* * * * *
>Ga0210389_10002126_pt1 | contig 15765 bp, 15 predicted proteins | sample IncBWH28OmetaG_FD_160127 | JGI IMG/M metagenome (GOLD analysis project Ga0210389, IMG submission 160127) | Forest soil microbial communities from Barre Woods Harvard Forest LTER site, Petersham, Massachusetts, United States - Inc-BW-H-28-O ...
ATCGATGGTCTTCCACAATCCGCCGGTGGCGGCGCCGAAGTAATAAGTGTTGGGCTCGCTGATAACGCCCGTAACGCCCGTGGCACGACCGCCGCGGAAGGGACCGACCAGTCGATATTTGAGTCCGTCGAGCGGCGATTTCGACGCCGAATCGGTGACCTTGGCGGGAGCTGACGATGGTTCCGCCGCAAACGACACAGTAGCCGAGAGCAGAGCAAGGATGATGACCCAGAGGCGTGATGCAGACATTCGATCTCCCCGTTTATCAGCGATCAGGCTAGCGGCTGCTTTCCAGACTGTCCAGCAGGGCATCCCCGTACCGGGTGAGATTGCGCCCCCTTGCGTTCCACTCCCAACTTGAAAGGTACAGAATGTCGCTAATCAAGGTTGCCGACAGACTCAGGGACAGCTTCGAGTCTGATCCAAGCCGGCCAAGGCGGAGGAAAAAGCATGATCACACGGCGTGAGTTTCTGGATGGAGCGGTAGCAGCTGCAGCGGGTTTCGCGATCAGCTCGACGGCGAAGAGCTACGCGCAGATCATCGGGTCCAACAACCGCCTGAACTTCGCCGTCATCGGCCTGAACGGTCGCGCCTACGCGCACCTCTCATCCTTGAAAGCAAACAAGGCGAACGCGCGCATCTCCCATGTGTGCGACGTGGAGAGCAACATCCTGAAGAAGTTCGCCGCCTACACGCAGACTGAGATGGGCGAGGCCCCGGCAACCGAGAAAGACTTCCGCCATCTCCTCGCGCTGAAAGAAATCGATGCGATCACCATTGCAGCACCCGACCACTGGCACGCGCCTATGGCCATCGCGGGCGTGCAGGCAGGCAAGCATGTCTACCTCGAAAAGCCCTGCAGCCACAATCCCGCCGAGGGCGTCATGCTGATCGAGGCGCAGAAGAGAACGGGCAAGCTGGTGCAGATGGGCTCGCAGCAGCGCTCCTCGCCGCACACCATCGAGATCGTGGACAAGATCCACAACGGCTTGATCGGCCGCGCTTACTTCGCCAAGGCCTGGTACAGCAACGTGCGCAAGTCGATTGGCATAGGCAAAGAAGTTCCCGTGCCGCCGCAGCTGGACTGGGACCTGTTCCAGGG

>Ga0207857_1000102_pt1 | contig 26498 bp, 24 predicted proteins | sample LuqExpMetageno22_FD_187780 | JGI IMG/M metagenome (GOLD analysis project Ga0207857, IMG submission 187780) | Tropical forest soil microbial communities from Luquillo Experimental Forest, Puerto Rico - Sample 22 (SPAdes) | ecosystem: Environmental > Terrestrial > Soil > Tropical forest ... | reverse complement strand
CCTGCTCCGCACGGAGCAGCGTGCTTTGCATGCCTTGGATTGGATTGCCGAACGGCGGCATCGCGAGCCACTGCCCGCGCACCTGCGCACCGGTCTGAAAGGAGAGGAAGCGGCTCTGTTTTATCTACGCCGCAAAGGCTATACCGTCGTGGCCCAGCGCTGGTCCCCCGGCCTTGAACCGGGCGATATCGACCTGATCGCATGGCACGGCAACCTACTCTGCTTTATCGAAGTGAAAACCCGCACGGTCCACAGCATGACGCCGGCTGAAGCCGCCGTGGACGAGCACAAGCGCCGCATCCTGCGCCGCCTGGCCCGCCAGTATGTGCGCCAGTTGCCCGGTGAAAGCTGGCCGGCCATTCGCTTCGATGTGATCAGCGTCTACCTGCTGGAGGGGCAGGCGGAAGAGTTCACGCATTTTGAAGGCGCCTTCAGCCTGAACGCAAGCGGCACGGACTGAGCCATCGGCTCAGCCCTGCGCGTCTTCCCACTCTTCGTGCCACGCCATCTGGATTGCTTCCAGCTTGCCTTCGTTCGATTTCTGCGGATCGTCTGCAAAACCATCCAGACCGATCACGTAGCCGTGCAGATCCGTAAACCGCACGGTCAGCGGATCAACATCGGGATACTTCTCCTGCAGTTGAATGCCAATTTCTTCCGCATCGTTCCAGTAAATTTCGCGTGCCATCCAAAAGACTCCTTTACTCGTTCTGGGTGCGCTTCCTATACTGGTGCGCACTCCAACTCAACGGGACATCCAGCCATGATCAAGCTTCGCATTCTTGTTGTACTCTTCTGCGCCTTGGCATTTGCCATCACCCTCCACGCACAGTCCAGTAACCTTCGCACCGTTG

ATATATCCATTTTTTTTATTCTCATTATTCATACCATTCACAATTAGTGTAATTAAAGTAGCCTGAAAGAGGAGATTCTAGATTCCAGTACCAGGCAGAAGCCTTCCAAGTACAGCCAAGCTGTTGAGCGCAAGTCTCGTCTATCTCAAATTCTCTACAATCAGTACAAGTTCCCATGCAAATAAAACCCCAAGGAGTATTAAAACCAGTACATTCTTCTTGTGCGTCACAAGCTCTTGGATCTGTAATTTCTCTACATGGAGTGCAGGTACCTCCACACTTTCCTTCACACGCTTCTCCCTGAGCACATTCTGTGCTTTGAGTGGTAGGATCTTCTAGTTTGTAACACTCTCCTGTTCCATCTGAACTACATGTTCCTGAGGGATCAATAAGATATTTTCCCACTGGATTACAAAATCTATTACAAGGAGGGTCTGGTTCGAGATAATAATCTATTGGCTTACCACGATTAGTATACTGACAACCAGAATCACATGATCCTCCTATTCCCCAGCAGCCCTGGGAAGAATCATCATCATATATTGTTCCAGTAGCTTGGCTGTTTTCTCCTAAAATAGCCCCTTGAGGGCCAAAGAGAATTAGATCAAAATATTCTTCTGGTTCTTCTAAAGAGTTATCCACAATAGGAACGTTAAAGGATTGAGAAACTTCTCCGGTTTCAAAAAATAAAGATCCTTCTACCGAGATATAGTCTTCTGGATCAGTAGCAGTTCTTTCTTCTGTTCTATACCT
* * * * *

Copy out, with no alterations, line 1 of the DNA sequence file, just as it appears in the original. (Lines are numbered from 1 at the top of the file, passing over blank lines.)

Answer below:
>Ga0210389_10002126_pt1 | contig 15765 bp, 15 predicted proteins | sample IncBWH28OmetaG_FD_160127 | JGI IMG/M metagenome (GOLD analysis project Ga0210389, IMG submission 160127) | Forest soil microbial communities from Barre Woods Harvard Forest LTER site, Petersham, Massachusetts, United States - Inc-BW-H-28-O ...